9 Statue of a Scribe Item #7, First Floor, Room Number 42, 5 th Dynasty, Mid 2500 Century BC If you were a child of a pharaoh you would be one of the lucky ones to learn to read and write. Other children did not enjoy this privilege. A scribe was also one of the few people in Ancient Egyptian to know how to read and write. Do you notice how the arms of the figure are free from the body, and how the right hand is in the writing position? The wig of the scribe is also away from the ears, so that he could hear well. What do you think the scribes of King Kauab had to write about?
10 The Geese of Maydum Item #8, First Floor, Room Number 32, 4 th Dynasty, Reign of Snefru ( BC) This is one of the only surviving pieces of Ancient Egyptian art in which the technique of paint on stucco was used. These geese come from a mural on a tomb painting of the Old Kingdom. They represented the assurance that the person in their afterlife would have a supply of food that would not run out. Which animal would you like use to represent that you have many things in the afterlife?
11 Statue of Rahotep and Nofret Item #9, First Floor, Room Number 32, 4 th Dynasty, Reign of Snefru ( BC) These Old Kingdom statues are life-sized statues of a prince and a princess, Rahotep and Nofret, of the 4 th dynasty. They were found in a tomb at Meydum, very near to where one of the very early pyramids was built. Rahotep and Nofret most probably wanted to be buried near the tomb of the pharaoh, as did most nobles, so that they would be near to the pharaoh in the afterlife. If you were to choose a special place to be buried near, what would it be?
12 Stela with the Royal Family Of Amarna Item #10, First Floor, Room Number 3, 18 th Dynasty, Reign of Akhenaten ( BC) Does this look like a happy family? Here you will see a family of Amenemhat in a funerary banquet scene. The men are painted in the traditional dark red color and the women are lightly colored. This Stela shows the family hugging in a loving way. There is meat and vegetables for the family in the afterlife. What kind of food do you hope to have in your afterlife?
13 Statuette Of a Hippopotamus Item #11, Second Floor, Display Case A Second Intermediate Period ( BC) This is a statue of a hippopotamus, an animal both worshiped and feared in Ancient Egypt. The male hippo was thought of as an evil creature because he was associated with the evil god Seth. Hippos in Ancient Egypt could overturn papyrus boats and ruin crops, so they were often hunted to prevent this from happening. On the other hand, the female hippo was worshiped as a goddess of fertility. Are you scared of hippos or do you think of them as quiet, friendly animals?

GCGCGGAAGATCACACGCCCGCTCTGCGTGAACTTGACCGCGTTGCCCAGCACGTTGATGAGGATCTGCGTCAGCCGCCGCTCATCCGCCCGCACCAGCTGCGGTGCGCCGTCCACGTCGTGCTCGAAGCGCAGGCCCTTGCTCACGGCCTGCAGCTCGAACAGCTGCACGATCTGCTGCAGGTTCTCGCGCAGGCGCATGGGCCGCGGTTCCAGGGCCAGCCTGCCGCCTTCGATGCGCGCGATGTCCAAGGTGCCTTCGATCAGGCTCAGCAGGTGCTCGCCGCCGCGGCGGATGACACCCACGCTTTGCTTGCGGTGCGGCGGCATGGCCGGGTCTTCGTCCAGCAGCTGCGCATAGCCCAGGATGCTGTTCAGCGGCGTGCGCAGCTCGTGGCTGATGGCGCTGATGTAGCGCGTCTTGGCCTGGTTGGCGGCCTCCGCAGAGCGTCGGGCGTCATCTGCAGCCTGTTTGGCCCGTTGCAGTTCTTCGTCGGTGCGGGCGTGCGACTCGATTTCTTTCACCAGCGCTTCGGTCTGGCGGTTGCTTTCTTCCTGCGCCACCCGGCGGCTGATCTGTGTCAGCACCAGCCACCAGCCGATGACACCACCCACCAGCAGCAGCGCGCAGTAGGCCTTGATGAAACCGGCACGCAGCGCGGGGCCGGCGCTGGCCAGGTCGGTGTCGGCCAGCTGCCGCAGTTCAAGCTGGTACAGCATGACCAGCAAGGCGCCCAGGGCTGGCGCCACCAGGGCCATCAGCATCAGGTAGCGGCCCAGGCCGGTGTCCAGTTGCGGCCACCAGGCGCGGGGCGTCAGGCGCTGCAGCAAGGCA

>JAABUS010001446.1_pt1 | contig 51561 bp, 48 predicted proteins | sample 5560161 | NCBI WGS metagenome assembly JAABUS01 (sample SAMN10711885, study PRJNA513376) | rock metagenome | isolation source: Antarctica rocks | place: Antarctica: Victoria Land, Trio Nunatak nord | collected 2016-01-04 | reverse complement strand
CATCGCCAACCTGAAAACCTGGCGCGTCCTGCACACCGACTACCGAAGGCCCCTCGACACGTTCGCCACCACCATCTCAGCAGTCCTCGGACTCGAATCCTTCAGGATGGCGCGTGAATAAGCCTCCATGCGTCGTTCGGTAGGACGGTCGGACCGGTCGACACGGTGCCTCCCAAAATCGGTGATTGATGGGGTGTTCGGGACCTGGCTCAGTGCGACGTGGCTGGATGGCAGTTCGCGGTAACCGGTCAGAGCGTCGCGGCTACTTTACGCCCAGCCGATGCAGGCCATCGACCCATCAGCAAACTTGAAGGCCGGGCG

14 Game Boards Item #12, Second Floor, Room Number 35 Senet was one of the most frequently played games of Ancient Egypt. The game is played by two people in order to find out their fate in the afterlife. The players would try to win against the forces of evil so that they could reach the kingdom of Osiris. Four sets of senet games were found in King Tutankhamun s tomb. Think of a game that would tell you the fate of something in your current life. How would it work?
15 Wooden Figurine of a Female Item #13, Second Floor, Room Number 34, 11 th Dynasty, Middle Kingdom ( BC) Historians are not clear whether these types of structures were rattles, dolls, or symbols, placed in the tomb, of companions during their afterlife. These were made very often in the Middle Kingdom as a symbol of fertility and renewal. If you were to make a doll out of ordinary house objects, what material would you use to make the hair? Would you make it an animal, a person, or something else?
16 Statuette of a Harpist Item #14, Second Floor, Room Number 34, 12 th Dynasty, Middle Kingdom ( BC) This statue is of a musician playing a harp. There were many types of harps in Ancient Egypt. Some harps had four strings and others had over twenty! Some were played while seated and others while standing. Some harps were as tall as the musicians who played them and others were small enough to hold in their arms. Sometimes the head of the king was on the end of the harp symbolizing that that particular harp was played in the royal court for the king. How would you design your own harp? How tall would it be? How many strings would it have?